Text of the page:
இந்தப் பக்கத்தை தமிழில் வாசிக்க: கபிலர் குன்று
Kabilar Rock (Kabilar Kuntru) is a rock hill located at the place where Kabilar was believed to have breathed last. Kabilar Rock is located at Tirukoilur in Viluppuram district. A stone inscription there mentions that Kabilar died there and hence a rock Kabilakkal is there on his memory (See Kabilar).
Tirukoilur is located at a distance of about 40km from Viluppuram. This hill rock is situated in the center of Thenpennai river near the Veerattaneswarar temple, which is 2km from the bus stand. This rock hill is a small rock placed on top of another rock. This rock hill has a very small temple built on top of it.
Built of bricks and stucco, the temple dates back to 14th century C.E and it has a Shivalinga installed within it. This temple is considered to be Kabilar's Pallipadai (Sepulchral temple) as there was a custom of installing a Shivalinga in the Pallipadai of those who die after being a Hindu monk. According to researchers, there might have been only a Linga on the hill rock for a long time and the temple may have been constructed later.
On top of the temple are two male figures and two female figures along with divine sculptures. The female figures are considered to be Angavai and Sangavai, while the male figures are considered to be Kabilar and Malayamman. Kabilar Rock is under the control of Tamil Nadu State Department of Archaeology.
The territory of Tirukoilur in the Viluppuram district today was once the capitol of what was known as Maladu or Malayamman Nadu. This territory was ruled by the Malayammans. Their hill was called as Mullur. Malayamman Thirumudikari, a king, was one of the Kadayezhu Vallalgal (Seven later philanthropists) . Kabilar composed verses on Malayamman Thirumudikari (Purananuru 121, 122, 123, 124). The mother of Rajaraja Chola I belonged to the Malayamman dynasty. Malayammans were also the army generals of Rajaraja and Rajendra cholas.
After Velpari was killed by the Muvendars (triumvirate of Chera, Chola and Pandya kings who ruled the ancient Tamil territory), Kabilar who was friend of Velpari tried to get his daughters married off to the kings like Irunkovel and approached them. When they refused, after handing over Velpari's daughters to Andhanars (priests), Kabilar sacrificed his life by Vadakiruthal (fasting unto death facing north) (Purananuru 236).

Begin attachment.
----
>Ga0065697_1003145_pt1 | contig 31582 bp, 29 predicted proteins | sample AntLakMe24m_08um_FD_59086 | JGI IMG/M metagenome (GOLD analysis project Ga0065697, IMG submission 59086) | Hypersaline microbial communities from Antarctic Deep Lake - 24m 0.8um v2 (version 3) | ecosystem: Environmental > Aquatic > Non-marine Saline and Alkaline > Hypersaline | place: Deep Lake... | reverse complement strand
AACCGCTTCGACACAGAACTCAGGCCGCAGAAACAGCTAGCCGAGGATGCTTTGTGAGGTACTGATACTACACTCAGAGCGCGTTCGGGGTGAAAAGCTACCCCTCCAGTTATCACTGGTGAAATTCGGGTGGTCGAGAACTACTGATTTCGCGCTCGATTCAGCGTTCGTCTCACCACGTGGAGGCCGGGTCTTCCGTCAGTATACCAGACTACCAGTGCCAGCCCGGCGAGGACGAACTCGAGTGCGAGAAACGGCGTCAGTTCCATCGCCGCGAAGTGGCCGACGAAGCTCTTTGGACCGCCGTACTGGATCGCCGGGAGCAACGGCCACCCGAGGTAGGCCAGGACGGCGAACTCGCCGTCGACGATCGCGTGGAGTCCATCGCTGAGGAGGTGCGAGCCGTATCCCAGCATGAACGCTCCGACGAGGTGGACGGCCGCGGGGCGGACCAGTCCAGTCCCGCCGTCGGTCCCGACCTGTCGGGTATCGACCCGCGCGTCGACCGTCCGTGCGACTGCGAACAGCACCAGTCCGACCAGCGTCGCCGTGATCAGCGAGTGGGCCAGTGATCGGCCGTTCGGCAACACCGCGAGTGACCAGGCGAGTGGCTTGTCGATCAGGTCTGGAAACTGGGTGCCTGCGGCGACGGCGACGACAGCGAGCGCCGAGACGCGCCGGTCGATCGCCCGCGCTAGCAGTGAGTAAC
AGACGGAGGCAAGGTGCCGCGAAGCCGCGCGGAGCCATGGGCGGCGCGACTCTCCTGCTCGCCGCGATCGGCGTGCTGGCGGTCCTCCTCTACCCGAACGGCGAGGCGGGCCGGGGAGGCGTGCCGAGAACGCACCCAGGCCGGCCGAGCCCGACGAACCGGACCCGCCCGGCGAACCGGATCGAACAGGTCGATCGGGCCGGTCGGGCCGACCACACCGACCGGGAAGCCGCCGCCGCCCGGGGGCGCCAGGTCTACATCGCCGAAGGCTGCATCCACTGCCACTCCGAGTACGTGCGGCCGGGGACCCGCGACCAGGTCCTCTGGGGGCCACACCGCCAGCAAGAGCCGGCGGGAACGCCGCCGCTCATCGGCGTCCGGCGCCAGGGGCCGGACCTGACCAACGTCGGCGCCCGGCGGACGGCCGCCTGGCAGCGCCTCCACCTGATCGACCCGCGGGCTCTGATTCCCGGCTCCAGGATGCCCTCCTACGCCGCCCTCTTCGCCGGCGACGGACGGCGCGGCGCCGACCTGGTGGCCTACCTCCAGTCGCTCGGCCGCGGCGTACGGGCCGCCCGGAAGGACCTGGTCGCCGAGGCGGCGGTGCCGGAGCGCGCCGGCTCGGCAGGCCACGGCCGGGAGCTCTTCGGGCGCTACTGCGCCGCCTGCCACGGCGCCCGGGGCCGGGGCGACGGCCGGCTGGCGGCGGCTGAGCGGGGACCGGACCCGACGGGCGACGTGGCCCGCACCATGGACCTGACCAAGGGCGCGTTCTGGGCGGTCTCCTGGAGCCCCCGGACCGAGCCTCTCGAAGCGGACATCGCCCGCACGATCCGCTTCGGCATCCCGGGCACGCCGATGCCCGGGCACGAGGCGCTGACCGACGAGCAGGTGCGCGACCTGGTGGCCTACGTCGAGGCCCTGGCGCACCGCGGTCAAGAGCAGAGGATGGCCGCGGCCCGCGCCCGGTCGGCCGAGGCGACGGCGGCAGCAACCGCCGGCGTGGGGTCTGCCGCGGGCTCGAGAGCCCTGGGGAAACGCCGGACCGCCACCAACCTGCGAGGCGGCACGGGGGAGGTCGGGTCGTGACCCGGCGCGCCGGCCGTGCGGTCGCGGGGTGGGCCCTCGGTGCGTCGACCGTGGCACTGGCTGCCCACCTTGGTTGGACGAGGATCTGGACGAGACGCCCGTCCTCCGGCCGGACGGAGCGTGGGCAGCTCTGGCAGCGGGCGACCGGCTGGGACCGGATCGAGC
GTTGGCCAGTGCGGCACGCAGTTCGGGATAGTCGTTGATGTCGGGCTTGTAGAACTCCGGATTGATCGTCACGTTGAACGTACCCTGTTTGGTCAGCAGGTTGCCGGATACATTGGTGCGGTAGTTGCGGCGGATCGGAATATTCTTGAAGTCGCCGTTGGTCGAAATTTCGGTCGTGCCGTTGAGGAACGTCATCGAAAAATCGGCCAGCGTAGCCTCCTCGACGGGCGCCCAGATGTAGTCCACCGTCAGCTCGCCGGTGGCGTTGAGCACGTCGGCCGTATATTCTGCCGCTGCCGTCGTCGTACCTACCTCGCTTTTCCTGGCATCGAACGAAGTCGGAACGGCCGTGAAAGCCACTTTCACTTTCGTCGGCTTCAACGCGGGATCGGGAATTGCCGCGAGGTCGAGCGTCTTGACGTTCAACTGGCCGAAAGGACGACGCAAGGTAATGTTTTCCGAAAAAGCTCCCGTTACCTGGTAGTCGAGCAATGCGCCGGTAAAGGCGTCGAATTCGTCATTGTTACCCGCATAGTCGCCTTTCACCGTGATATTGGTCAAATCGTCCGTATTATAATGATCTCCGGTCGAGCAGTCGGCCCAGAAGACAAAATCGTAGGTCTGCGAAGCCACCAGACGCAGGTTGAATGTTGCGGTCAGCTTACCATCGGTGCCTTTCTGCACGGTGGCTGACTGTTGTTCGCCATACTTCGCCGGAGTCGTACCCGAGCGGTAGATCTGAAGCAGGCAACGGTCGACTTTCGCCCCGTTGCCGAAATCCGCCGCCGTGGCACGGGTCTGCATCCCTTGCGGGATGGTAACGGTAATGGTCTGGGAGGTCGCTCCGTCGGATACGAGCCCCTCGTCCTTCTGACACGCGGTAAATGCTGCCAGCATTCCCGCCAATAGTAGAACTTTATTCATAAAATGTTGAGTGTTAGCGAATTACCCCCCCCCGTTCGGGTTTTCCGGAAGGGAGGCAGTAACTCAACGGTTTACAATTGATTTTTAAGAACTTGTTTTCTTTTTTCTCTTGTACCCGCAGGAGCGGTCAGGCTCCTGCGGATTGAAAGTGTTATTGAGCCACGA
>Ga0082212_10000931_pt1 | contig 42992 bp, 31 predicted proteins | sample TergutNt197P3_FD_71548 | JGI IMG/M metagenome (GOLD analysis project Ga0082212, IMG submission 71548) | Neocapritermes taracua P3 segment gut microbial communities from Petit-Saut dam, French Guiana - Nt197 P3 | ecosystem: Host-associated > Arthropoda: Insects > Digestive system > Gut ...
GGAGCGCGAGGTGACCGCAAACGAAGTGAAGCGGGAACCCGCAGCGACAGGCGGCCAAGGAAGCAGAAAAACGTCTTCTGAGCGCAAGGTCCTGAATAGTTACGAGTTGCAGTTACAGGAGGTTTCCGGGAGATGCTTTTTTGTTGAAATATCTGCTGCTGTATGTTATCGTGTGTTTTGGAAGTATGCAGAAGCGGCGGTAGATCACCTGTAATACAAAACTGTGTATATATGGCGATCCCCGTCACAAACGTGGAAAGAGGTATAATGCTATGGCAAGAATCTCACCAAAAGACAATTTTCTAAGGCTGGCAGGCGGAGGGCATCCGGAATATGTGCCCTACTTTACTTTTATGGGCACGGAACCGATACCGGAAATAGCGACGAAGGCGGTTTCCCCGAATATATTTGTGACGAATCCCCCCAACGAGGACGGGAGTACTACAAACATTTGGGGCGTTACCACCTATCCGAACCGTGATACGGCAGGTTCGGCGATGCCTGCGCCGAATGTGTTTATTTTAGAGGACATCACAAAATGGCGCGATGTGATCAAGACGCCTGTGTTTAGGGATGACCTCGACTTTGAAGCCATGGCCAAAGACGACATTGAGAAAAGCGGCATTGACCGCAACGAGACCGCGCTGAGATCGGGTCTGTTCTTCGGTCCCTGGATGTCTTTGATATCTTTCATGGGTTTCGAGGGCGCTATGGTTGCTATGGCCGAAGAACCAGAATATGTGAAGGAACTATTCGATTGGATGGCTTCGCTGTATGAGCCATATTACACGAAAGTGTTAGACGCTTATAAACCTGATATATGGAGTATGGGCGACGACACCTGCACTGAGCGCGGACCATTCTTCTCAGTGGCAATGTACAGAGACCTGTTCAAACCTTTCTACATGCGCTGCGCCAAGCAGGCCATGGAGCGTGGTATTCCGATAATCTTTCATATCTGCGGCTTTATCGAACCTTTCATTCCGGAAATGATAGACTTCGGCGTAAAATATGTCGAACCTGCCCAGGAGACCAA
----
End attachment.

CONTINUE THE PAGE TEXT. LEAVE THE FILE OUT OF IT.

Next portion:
The Tirukoilur inscription, which is believed to be dated to 13th century C.E., mentions that Kabilar married off Pari's daughters to Tirukoilur Malayamman and proceeded for immolating himself in the fire and sacrificed his life. Researchers note that this place was afterwards recognized as Kabilakkal.
This shrine was declared as an archaeological monument through G.O. No. 80/Ta.Va.Pa. Department/Dated/17.01.85, and is considered as Kabilar memorial place.
When there was a renaissance during 15th century C.E. in Tamil region after the decline of art and culture during the 14th century C.E., a new story was written for Kabilakkal on mythological basis. Kovalur Puranam titled Kabilacharukkam (Kabilar Chapter) was composed. This Puranam states that Kabilan, an ascetic, worshipped a Linga by placing it on a rock in the Pennaiyar river in Tirukoilur to remove his troubles, and then he attained liberation or Sivanadi. (feet of Lord Shiva).
There is a painting about Kovalur Puranam which was done 150 years earlier to writing this Puranam. This was painted on Tirukoilur gopuram canopy. In one of the paintings, Sage Kabilar is seen worshipping a Linga in a small temple on a rock in Pennaiyar river. Below it, there is a reference to Kabilacharukkam in Tamil. Next to it, there is a painting of Avvaiyar worshipping Lord Ganesha for Pari's daughters wedding. And there are several other Kovalur mythological scenes.
In Kovalur Puranam’s stroy of devine king, Pari is depicted as the Sinhala king. There is also a note that, after the death of Pari, Avvaiyar married off Pari’s daughters Angavai and Sangavai to Deivigan, the king of Tirukoilur. It is understood that there was a temple on Kabilakkal in Tirukoilur from 15th century C.E. to end of 19th century C.E. and the Linga in it was named as Kabileswarar.
Tirukoilur Stone Inscription
An inscription from the time of Rajaraja Chola I on the northern wall of the sanctum sanctorum of the Veerattaneswarar temple at Tirukoilur mentions the below verses that convey that Kabilar the ascetic poet self immolated after getting Pari's daughter's married to king Malaiyaman.
"Senchor kabilan murivan thadakkai
Parithannadaikalap pennai malayarkuthavi
Minalpugum visumbin veeduperenni
Anthariksham sela kanalpugum pennai
Alaipunal azhuvathu kabilak kallathu"
- Kabilar Kundru, Department of Archaeology
- Kabilakal, Kudavayil Balasubramanian, varalaaru.com
- Kabilar Kundru, India temple tour
- Kabilar Kundru video